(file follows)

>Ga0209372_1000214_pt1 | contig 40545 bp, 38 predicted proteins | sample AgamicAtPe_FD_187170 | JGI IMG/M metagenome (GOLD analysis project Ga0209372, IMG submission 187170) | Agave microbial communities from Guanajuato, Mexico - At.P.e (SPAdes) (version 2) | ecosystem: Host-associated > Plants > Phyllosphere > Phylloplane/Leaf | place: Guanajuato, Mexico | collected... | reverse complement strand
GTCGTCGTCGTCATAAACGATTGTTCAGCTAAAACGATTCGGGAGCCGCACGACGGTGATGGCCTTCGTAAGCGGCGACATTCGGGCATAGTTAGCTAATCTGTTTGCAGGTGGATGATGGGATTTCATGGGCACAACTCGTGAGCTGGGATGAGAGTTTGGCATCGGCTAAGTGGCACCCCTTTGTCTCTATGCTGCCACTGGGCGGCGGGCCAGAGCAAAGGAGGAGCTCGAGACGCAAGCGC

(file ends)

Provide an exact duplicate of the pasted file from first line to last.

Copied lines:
>Ga0209372_1000214_pt1 | contig 40545 bp, 38 predicted proteins | sample AgamicAtPe_FD_187170 | JGI IMG/M metagenome (GOLD analysis project Ga0209372, IMG submission 187170) | Agave microbial communities from Guanajuato, Mexico - At.P.e (SPAdes) (version 2) | ecosystem: Host-associated > Plants > Phyllosphere > Phylloplane/Leaf | place: Guanajuato, Mexico | collected... | reverse complement strand
GTCGTCGTCGTCATAAACGATTGTTCAGCTAAAACGATTCGGGAGCCGCACGACGGTGATGGCCTTCGTAAGCGGCGACATTCGGGCATAGTTAGCTAATCTGTTTGCAGGTGGATGATGGGATTTCATGGGCACAACTCGTGAGCTGGGATGAGAGTTTGGCATCGGCTAAGTGGCACCCCTTTGTCTCTATGCTGCCACTGGGCGGCGGGCCAGAGCAAAGGAGGAGCTCGAGACGCAAGCGC